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MHC class IIB Exon 2 Polymorphism in the Grey Partridge (Perdix perdix) is shaped by selection, recombination and gene conversion

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    0394412 - ÚBO 2014 RIV US eng J - Journal Article
    Promerová, Marta - Králová, Tereza - Bryjová, Anna - Albrecht, Tomáš - Bryja, Josef
    MHC class IIB Exon 2 Polymorphism in the Grey Partridge (Perdix perdix) is shaped by selection, recombination and gene conversion.
    PLoS ONE. Roč. 8, č. 7 (2013), e69135. E-ISSN 1932-6203
    R&D Projects: GA ČR GA206/08/1281
    Institutional support: RVO:68081766
    Keywords : major histocompatibility complex (MHC) * snipe Gallinago-media * Class-I genes * minimal-essential-MHC
    Subject RIV: EG - Zoology
    Impact factor: 3.534, year: 2013

    Among bird species, the most studied major histocompatibility complex (MHC) is the chicken MHC. Although the number of studies on MHC in free-ranging species is increasing, the knowledge on MHC variation in species closely related to chicken is required to understand the peculiarities of bird MHC evolution. Here we describe the variation of MHC class IIB (MHCIIB) exon 2 in a population of the Grey partridge (Perdix perdix), a species of high conservation concern throughout Europe and an emerging galliform model in studies of sexual selection. We found 12 alleles in 108 individuals, but in comparison to other birds surprisingly many sites show signatures of historical positive selection. Individuals displayed between two to four alleles both on genomic and complementary DNA, suggesting the presence of two functional MHCIIB loci. Recombination and gene conversion appear to be involved in generating MHCIIB diversity in the Grey partridge; two recombination breakpoints and several gene conversion events were detected. In phylogenetic analysis of galliform MHCIIB, the Grey partridge alleles do not cluster together, but are scattered through the tree instead. Thus, our results indicate that the Grey partridge MHCIIB is comparable to most other galliforms in terms of copy number and population polymorphism.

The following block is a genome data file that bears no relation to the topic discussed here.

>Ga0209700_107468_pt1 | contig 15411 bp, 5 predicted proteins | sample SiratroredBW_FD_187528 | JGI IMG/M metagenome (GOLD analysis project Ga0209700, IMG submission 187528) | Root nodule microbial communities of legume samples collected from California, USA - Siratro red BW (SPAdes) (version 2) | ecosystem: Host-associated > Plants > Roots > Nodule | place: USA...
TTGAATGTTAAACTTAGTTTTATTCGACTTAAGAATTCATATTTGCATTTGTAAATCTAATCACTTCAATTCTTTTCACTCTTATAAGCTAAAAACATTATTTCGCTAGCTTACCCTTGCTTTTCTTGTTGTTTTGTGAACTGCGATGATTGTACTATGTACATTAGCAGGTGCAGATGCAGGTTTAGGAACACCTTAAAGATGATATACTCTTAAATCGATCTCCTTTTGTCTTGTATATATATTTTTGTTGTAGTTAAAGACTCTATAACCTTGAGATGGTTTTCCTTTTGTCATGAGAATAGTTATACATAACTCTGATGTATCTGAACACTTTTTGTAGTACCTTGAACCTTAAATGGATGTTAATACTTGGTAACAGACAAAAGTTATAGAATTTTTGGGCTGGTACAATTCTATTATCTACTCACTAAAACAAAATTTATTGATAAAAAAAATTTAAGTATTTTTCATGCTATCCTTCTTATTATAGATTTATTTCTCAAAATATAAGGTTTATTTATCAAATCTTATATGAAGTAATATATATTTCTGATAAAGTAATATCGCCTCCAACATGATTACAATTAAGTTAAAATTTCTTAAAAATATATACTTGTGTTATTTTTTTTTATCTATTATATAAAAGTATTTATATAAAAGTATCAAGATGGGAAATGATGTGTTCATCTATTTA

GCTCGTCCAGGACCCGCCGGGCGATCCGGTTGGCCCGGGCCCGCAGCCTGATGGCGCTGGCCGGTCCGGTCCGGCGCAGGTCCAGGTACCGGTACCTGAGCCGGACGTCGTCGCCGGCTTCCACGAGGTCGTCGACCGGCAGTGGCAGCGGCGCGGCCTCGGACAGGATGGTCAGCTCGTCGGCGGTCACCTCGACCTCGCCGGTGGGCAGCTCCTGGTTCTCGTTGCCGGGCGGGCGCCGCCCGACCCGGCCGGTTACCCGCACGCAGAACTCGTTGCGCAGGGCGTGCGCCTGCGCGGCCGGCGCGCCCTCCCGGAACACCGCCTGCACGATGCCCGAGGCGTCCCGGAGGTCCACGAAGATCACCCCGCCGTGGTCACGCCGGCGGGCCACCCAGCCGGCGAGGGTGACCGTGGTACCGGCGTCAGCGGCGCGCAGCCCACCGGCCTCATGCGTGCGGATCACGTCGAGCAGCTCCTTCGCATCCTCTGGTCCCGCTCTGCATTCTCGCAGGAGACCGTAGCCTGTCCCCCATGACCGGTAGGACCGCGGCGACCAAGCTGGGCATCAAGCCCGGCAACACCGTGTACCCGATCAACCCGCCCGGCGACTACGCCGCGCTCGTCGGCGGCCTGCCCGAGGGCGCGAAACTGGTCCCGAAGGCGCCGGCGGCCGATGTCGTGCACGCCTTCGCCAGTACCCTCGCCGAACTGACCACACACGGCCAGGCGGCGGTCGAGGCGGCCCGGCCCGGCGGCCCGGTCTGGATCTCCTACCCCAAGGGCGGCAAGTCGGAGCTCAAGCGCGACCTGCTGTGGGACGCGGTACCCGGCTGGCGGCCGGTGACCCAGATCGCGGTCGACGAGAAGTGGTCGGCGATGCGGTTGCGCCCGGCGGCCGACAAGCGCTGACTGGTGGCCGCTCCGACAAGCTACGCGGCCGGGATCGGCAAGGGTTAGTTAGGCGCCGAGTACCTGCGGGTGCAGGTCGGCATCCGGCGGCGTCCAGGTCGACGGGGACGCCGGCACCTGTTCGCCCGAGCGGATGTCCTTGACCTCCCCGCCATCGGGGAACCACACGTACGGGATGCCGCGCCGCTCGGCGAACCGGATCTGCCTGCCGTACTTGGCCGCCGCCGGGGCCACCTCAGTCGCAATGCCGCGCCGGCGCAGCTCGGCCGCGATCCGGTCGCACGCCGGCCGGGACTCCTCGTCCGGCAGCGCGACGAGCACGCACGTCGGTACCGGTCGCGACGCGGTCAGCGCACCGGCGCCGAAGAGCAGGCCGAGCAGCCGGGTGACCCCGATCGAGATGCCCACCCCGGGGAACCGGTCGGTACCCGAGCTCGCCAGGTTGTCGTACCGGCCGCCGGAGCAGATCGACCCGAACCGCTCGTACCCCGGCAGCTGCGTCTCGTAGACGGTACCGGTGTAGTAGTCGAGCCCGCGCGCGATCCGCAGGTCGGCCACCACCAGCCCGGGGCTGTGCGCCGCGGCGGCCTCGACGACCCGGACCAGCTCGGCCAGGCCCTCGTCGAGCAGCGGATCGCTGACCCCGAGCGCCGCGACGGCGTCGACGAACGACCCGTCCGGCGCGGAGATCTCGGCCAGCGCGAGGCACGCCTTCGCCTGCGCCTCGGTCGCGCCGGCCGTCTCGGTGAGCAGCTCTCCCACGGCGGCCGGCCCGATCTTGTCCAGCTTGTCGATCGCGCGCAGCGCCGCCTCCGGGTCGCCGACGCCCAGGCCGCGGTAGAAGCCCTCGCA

Permanent Link: http://hdl.handle.net/11104/0222618
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